How user experience drives design decisions
In this EBSCO podcast discussion, UX designer Vee Rogacheva discusses how user experience drives design decisions for product and service development.
With product and service design, Vee says talking to relevant audiences is a vital step in creating something that will truly meet their needs.
Speaking about what UX is, and why it is so important, she said:
"If you really want to solve a problem for your audiences, you need to go in there and talk to them. It is as simple as that. There’s many ways you can talk to your audiences.”
During the discovery phase, Vee and her team will speak to ‘users’ and find out how they use our product. The things they struggle with and what they want. These findings are used to develop and experiment with different ‘solutions’ or systems. They are designed to facilitate user needs and to work out which ones are the most effective. The team then moves to the implementation phase, rolling out the most successful solutions but continuing to monitor its performance.
The difference between UI and UX design
Vee explains the split between UX and user interface (UI) design. Describing the UX designer as the ‘why’ person, and the UI designer as the ‘how’ person.
"They are very different functions and they do very different things", she said.
"UI designers are focused on the look and feel, so elegant design, smart animation, bouncy buttons. These are all the result of the craft of the UI designer. The focus is on answering the question how to make it easier for the user to engage with specific functionality. UX designers ask the question 'why would the user want to use that functionality at all . Does that functionality solve a genuine need?' The two roles should work very closely together to deliver the best results", she added.
"UX design is not limited to software development. It can be applied to any product or service", Vee explains.
"There’s a separate parallel space to UX design. And that is a service design which uses exactly the same framework, but it really captures the whole process. Experts in that field work on projects that involve physical interactions with their audiences. So for example, walking into a bank or checking through an airport."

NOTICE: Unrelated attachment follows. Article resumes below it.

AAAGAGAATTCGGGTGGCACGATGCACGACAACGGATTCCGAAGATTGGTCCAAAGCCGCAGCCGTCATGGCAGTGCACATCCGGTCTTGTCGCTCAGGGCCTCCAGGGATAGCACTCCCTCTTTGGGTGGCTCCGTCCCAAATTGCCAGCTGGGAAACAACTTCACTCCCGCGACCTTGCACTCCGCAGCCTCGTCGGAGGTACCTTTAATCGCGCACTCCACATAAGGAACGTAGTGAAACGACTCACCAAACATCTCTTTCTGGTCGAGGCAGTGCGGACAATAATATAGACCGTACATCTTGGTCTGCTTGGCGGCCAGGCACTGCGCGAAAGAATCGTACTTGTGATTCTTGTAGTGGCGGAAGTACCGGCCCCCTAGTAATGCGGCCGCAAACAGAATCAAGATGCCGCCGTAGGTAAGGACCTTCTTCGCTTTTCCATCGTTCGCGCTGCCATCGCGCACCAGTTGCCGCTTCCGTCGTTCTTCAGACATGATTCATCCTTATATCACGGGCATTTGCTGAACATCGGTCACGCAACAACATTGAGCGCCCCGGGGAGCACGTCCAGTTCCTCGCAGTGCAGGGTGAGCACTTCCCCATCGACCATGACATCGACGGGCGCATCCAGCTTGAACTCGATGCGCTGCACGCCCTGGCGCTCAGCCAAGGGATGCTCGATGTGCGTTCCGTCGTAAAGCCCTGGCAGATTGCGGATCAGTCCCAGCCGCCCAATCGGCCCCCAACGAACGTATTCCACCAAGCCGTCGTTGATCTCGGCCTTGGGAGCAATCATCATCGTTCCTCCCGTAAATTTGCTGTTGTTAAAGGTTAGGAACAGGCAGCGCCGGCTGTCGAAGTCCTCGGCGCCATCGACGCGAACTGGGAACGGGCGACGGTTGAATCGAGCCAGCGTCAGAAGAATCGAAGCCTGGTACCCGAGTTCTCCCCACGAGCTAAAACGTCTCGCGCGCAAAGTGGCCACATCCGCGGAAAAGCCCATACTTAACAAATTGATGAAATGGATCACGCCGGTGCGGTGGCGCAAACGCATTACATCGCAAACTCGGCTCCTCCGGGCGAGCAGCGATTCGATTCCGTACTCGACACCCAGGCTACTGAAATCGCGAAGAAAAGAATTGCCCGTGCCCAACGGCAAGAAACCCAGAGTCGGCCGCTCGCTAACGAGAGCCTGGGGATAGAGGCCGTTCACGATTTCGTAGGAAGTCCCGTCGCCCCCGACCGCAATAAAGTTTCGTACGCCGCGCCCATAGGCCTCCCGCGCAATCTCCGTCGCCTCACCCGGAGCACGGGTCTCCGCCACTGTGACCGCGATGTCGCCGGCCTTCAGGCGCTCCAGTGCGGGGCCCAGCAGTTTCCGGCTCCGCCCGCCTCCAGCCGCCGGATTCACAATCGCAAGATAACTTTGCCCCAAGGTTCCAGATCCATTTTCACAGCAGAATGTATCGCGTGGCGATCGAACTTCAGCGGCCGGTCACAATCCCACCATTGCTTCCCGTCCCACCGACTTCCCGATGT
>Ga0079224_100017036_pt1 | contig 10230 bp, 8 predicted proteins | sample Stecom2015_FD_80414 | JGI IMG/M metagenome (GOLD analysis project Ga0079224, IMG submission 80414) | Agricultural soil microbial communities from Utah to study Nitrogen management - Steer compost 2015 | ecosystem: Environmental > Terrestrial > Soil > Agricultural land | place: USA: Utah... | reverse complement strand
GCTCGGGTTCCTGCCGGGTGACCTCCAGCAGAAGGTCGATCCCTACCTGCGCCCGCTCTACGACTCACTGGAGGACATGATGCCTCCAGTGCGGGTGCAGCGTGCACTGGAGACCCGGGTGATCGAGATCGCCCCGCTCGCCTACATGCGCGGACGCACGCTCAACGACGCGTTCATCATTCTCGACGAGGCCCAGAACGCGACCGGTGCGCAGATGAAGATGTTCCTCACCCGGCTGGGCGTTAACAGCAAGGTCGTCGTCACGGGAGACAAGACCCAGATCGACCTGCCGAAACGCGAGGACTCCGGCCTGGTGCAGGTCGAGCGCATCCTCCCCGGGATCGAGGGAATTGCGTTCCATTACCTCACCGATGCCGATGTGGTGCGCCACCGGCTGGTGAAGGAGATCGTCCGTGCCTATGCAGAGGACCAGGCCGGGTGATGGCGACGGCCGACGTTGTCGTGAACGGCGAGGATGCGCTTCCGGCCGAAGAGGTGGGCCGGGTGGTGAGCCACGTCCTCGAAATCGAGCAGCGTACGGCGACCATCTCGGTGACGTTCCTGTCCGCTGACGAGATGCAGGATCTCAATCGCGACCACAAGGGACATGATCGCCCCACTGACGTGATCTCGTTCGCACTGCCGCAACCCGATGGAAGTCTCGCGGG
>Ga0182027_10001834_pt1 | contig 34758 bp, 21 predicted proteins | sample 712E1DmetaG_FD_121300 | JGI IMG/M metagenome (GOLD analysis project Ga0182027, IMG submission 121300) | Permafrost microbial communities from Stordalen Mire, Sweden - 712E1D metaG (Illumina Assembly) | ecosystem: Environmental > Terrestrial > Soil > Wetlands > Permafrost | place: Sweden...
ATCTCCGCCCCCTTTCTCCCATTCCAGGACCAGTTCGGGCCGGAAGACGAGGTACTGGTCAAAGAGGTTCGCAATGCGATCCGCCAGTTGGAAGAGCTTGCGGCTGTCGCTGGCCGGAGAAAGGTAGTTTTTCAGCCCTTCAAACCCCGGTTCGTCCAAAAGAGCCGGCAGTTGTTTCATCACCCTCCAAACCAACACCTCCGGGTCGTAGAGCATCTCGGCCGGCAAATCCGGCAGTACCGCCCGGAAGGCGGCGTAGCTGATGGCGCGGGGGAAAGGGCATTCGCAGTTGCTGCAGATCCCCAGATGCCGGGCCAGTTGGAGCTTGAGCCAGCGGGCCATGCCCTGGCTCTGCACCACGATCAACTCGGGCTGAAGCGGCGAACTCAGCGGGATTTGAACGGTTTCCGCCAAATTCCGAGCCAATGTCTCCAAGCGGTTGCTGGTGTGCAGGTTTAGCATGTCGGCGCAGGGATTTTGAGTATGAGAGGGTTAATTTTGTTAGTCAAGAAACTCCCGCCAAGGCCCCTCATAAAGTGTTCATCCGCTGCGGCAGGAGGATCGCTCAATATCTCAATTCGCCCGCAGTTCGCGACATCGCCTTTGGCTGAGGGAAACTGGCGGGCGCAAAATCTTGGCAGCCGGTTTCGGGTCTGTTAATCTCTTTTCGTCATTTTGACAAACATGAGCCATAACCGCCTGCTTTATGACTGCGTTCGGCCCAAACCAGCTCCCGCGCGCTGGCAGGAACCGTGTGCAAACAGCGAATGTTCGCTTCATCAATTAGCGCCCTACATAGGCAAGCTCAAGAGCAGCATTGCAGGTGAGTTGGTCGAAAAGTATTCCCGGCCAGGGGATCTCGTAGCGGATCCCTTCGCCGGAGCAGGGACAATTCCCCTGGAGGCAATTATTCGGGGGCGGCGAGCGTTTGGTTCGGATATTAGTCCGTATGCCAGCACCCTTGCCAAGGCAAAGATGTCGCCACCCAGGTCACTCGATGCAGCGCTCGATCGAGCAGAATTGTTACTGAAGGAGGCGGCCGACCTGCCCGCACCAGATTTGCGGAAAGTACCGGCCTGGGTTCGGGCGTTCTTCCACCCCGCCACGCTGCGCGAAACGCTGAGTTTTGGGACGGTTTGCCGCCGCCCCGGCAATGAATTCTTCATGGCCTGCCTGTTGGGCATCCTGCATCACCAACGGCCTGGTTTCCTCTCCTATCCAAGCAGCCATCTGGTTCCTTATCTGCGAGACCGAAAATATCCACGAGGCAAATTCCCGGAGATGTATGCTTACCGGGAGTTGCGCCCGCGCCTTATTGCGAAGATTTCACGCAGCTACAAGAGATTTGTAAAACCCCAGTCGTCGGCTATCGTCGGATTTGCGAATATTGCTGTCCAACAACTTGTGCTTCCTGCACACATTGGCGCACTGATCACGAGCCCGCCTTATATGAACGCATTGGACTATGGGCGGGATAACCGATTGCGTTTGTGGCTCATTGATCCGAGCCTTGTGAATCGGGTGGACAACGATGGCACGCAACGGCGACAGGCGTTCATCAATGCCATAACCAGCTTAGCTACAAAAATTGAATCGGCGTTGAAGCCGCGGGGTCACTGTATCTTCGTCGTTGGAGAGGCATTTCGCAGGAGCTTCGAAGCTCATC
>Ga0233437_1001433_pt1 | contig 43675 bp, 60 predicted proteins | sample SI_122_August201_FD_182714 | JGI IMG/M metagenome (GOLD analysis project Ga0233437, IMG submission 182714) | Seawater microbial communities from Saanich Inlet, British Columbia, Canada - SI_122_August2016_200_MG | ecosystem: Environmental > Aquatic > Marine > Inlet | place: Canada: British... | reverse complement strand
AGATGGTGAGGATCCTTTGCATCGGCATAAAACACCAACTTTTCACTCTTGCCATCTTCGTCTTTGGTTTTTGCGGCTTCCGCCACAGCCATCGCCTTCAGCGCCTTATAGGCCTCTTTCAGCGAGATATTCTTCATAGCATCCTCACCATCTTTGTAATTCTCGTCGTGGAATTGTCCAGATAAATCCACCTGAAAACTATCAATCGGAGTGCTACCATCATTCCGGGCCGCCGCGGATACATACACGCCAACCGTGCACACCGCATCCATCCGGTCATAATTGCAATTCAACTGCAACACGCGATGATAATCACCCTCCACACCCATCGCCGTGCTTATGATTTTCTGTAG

The role of the library
Libraries have an advantage in being able to easily reach and communicate with their target audiences. This enables them to respond to changing needs or behavior to enhance their services.
"They’re quite lucky in the sense that users come in the library. Within that physical space, libraries can really reach out and talk to their patrons about their needs and preferences. If you start with an idea without any touch point with your audiences, you risk inventing something that the audience will not adopt or just not interested in."
She praises ‘guerrilla research’ - when UX teams go out and question users in the field. For example, approaching students in a library to ask them about which services are most useful and why.
UX teams collate all the information gathered and look for any trends or patterns. These could be user challenges that need addressing, or effective systems that can be rolled out further.
Test, test, test!
Several possible solutions are then tested by end users. They provide valuable feedback on whether it solves the original problem or facilitates their use.
"In that phase, we are very flexible around the solutions we are putting in front of users. And, when I say flexible, I mean we try not to become emotionally attached to them. Because those solutions, those ideas, at this stage may not be the right thing to do. In testing we may find that we have failed, that our solution will not work."
Vee stressed the importance to test before the development reached its ‘beta’ stage. Beyond that, it would require significant financial and time investment. Asked if the needs of the user came above the commercial needs of the business, she said:
“UX operates on the intersect between user needs and business needs. If we’re looking only at the business needs, we’ll most likely fail. Because there’ll be no market, nobody will want to buy that. If we’re only looking at the user needs, the business may not be sustainable. So it has to be a balance."
Talking about OpenAthens she added:
OpenAthens is a specialised product. We know who our customers are and we work to deliver to their specific needs. But of course we have to keep in mind the business impact of that. And we have to be able to make that product and proposition sustainable.
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